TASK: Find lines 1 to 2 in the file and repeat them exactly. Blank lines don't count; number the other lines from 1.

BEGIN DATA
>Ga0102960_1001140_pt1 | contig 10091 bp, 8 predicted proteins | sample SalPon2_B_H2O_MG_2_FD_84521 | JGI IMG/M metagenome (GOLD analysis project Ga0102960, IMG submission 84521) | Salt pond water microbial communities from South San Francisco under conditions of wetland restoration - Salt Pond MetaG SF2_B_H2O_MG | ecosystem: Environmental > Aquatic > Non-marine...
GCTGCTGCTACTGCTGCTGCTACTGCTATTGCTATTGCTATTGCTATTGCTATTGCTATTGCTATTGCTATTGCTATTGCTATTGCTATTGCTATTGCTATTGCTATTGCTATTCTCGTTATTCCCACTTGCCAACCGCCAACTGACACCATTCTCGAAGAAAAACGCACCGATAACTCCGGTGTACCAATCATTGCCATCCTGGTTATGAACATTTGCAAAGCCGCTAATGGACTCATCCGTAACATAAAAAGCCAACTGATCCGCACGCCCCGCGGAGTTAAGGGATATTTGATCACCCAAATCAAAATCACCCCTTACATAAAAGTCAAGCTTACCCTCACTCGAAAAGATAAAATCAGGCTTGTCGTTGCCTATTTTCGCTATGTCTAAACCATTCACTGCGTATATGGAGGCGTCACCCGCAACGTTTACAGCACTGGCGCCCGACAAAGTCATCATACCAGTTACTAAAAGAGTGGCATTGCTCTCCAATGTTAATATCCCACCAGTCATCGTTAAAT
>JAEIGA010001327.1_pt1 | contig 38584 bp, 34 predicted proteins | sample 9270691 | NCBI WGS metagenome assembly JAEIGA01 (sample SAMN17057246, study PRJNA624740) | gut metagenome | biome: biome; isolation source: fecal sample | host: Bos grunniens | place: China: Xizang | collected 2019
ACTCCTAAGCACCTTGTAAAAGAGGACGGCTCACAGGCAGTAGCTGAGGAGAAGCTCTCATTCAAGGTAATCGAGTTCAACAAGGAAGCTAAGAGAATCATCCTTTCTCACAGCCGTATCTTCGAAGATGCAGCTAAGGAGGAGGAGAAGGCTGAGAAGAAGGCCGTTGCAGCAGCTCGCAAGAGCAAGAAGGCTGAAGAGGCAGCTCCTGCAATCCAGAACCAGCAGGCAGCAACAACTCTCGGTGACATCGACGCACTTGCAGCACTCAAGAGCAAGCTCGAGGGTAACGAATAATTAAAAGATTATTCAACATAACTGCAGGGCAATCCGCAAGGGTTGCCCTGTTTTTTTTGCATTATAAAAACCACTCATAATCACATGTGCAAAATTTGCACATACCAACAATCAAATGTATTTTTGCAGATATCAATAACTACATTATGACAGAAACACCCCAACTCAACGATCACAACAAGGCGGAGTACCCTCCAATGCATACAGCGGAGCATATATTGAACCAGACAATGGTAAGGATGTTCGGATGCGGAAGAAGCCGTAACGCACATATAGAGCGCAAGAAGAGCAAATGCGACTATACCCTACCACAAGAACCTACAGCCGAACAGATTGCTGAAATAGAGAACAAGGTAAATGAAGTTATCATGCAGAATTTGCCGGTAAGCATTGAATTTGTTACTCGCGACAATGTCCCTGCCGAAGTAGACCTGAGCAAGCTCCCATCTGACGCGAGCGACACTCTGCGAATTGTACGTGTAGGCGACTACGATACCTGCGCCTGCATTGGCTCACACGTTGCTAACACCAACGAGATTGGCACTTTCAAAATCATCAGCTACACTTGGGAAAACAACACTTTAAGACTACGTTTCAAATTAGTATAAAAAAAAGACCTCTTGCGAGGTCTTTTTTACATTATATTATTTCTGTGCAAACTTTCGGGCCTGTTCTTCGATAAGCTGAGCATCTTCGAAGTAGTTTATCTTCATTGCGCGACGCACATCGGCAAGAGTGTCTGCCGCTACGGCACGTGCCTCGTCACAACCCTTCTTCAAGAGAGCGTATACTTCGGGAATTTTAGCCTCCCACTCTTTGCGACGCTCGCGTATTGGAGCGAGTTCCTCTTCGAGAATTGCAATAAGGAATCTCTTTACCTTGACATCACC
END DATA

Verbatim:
>Ga0102960_1001140_pt1 | contig 10091 bp, 8 predicted proteins | sample SalPon2_B_H2O_MG_2_FD_84521 | JGI IMG/M metagenome (GOLD analysis project Ga0102960, IMG submission 84521) | Salt pond water microbial communities from South San Francisco under conditions of wetland restoration - Salt Pond MetaG SF2_B_H2O_MG | ecosystem: Environmental > Aquatic > Non-marine...
GCTGCTGCTACTGCTGCTGCTACTGCTATTGCTATTGCTATTGCTATTGCTATTGCTATTGCTATTGCTATTGCTATTGCTATTGCTATTGCTATTGCTATTGCTATTGCTATTCTCGTTATTCCCACTTGCCAACCGCCAACTGACACCATTCTCGAAGAAAAACGCACCGATAACTCCGGTGTACCAATCATTGCCATCCTGGTTATGAACATTTGCAAAGCCGCTAATGGACTCATCCGTAACATAAAAAGCCAACTGATCCGCACGCCCCGCGGAGTTAAGGGATATTTGATCACCCAAATCAAAATCACCCCTTACATAAAAGTCAAGCTTACCCTCACTCGAAAAGATAAAATCAGGCTTGTCGTTGCCTATTTTCGCTATGTCTAAACCATTCACTGCGTATATGGAGGCGTCACCCGCAACGTTTACAGCACTGGCGCCCGACAAAGTCATCATACCAGTTACTAAAAGAGTGGCATTGCTCTCCAATGTTAATATCCCACCAGTCATCGTTAAAT